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Article: A New Direction for Civic Education in Hong Kong SAR

TitleA New Direction for Civic Education in Hong Kong SAR
Authors
Issue Date1998
PublisherThe Hong Kong Federation of Youth Groups. The Journal's web site is located at http://yrc.hkfyg.org.hk/eng/journal.html
Citation
Journal of Youth Studies, 1998, v. 1 n. 1, p. 151-158 How to Cite?
青年研究學報, 1998, v. 1 n. 1, p. 151-158 How to Cite?
AbstractAs a result of the reunification of Hong Kong with China, the national identity of Hong Kong citizens is needed to be redefined. However, due to more than one hundred and fifty years of colonial rule which foster an 'alien subject education' and the culture of 'bureaucratic politics' is enhanced. Hong Kong people, as a Chinese are unable to build up a sense of nationalism, though local schools had already conducted 'civics' as a separate subject in the 1930s. This subject was revised several times in content until it was renamed to EPA in 1965. However, the syllabus is very much emphasized on the knowledge of Government policy instead of promoting political participation. In fact, the Government has exercised tight control on the syllabus and curricula taught in schools. Until 1985, Education Department proposed the first 'Guidelines on Civic Education in Schools' which recommended schools to deliver civic education through hidden curriculum. Effects are subject to queries. Research findings confirm that young people are a group of idealistic observers who have inadequate knowledge and skills to involve in public affairs. However, democratization and de-colonization processes are further speed up, especially during the late transition period, Hong Kong people were able to directly elect their representatives in the three-tier political structure. These mass political campaigns and mobilization could further promote a sense of social consciousness among the younger generation. In fact, political participation is the best form of political education. The author proposes that the focus of civic education should be on both nationalistic and democratic themes. Besides, as participatory-oriented approach should be adopted so that young people could be provided with ample opportunities to participate in the decision making process on issues directly affecting their well-being. Whereas, the Government should be responsible to enhance a sense of openness and accountability in the bureaucracy and to develop a fairly elected and pro-democratic political structure so that citizens could effectively exercise their rights to monitor the government for the consolidation of the concept of 'One Country, Two Systems'.
Persistent Identifierhttp://hdl.handle.net/10722/224205
ISSN

 

DC FieldValueLanguage
dc.contributor.authorLai, KH-
dc.date.accessioned2016-03-29T08:34:03Z-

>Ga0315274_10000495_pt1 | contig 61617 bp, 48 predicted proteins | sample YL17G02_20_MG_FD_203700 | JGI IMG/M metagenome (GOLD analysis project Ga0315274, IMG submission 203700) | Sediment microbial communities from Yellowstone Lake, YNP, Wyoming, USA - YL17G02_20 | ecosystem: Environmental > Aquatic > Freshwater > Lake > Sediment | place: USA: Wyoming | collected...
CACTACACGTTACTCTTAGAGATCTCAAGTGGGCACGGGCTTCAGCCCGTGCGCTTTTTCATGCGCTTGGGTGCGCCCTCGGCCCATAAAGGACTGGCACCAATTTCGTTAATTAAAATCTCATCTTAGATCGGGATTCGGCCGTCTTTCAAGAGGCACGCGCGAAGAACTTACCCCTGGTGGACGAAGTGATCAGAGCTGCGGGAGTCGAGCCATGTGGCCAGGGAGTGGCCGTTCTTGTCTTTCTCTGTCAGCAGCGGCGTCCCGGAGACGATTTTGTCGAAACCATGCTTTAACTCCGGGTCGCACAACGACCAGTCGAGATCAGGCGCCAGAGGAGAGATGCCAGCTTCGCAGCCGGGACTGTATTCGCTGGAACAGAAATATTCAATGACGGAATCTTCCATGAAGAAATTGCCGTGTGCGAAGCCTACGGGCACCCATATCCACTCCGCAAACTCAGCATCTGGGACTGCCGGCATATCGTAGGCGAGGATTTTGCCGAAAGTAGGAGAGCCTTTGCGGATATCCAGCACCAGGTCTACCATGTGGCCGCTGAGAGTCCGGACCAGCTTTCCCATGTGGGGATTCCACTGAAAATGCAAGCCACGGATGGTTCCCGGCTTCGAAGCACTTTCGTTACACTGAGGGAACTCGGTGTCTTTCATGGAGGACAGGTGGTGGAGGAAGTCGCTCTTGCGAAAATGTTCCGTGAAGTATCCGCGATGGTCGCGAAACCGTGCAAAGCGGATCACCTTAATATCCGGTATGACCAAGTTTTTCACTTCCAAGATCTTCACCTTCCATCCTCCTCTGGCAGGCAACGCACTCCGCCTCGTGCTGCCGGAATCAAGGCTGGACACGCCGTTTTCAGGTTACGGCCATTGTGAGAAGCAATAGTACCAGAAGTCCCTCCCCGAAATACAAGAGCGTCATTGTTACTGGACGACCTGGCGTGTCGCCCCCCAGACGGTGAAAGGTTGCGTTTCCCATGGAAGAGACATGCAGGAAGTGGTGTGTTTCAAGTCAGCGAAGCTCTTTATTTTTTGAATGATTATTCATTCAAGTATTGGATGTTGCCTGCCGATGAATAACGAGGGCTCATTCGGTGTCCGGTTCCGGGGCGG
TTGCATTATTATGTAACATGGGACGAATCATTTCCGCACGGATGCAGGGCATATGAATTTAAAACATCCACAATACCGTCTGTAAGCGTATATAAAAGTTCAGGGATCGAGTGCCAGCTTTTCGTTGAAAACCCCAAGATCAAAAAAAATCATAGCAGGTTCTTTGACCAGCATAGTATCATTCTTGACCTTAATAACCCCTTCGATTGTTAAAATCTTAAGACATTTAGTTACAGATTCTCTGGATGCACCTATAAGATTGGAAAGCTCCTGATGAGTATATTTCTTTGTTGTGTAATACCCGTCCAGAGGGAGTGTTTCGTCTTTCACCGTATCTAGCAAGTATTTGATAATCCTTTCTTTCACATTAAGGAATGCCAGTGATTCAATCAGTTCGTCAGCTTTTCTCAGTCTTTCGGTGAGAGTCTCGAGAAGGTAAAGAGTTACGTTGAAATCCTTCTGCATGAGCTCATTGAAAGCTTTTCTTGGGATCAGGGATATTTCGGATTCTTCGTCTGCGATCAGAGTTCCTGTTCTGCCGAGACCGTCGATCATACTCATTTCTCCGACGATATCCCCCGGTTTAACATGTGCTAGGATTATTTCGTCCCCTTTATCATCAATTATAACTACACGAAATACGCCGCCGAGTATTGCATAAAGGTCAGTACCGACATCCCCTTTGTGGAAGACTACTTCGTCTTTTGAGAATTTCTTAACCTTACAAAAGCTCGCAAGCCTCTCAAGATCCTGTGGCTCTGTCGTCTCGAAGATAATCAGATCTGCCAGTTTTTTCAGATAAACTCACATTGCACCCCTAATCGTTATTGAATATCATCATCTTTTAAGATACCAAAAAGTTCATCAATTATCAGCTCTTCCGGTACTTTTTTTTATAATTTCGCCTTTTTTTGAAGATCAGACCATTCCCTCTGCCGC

dc.date.available2016-03-29T08:34:03Z-
dc.date.issued1998-
dc.identifier.citationJournal of Youth Studies, 1998, v. 1 n. 1, p. 151-158-
dc.identifier.citation青年研究學報, 1998, v. 1 n. 1, p. 151-158-
dc.identifier.issn1029-7847-
dc.identifier.urihttp://hdl.handle.net/10722/224205-
dc.description.abstractAs a result of the reunification of Hong Kong with China, the national identity of Hong Kong citizens is needed to be redefined. However, due to more than one hundred and fifty years of colonial rule which foster an 'alien subject education' and the culture of 'bureaucratic politics' is enhanced. Hong Kong people, as a Chinese are unable to build up a sense of nationalism, though local schools had already conducted 'civics' as a separate subject in the 1930s. This subject was revised several times in content until it was renamed to EPA in 1965. However, the syllabus is very much emphasized on the knowledge of Government policy instead of promoting political participation. In fact, the Government has exercised tight control on the syllabus and curricula taught in schools. Until 1985, Education Department proposed the first 'Guidelines on Civic Education in Schools' which recommended schools to deliver civic education through hidden curriculum. Effects are subject to queries. Research findings confirm that young people are a group of idealistic observers who have inadequate knowledge and skills to involve in public affairs. However, democratization and de-colonization processes are further speed up, especially during the late transition period, Hong Kong people were able to directly elect their representatives in the three-tier political structure. These mass political campaigns and mobilization could further promote a sense of social consciousness among the younger generation. In fact, political participation is the best form of political education. The author proposes that the focus of civic education should be on both nationalistic and democratic themes. Besides, as participatory-oriented approach should be adopted so that young people could be provided with ample opportunities to participate in the decision making process on issues directly affecting their well-being. Whereas, the Government should be responsible to enhance a sense of openness and accountability in the bureaucracy and to develop a fairly elected and pro-democratic political structure so that citizens could effectively exercise their rights to monitor the government for the consolidation of the concept of 'One Country, Two Systems'.-
dc.languageeng-
dc.publisherThe Hong Kong Federation of Youth Groups. The Journal's web site is located at http://yrc.hkfyg.org.hk/eng/journal.html-
dc.relation.ispartofJournal of Youth Studies-
dc.relation.ispartof青年研究學報-
dc.titleA New Direction for Civic Education in Hong Kong SAR-
dc.typeArticle-
dc.identifier.hkuros38444-
dc.identifier.volume1-
dc.identifier.issue1-
dc.identifier.spage151-
dc.identifier.epage158-
dc.publisher.placeHong Kong-

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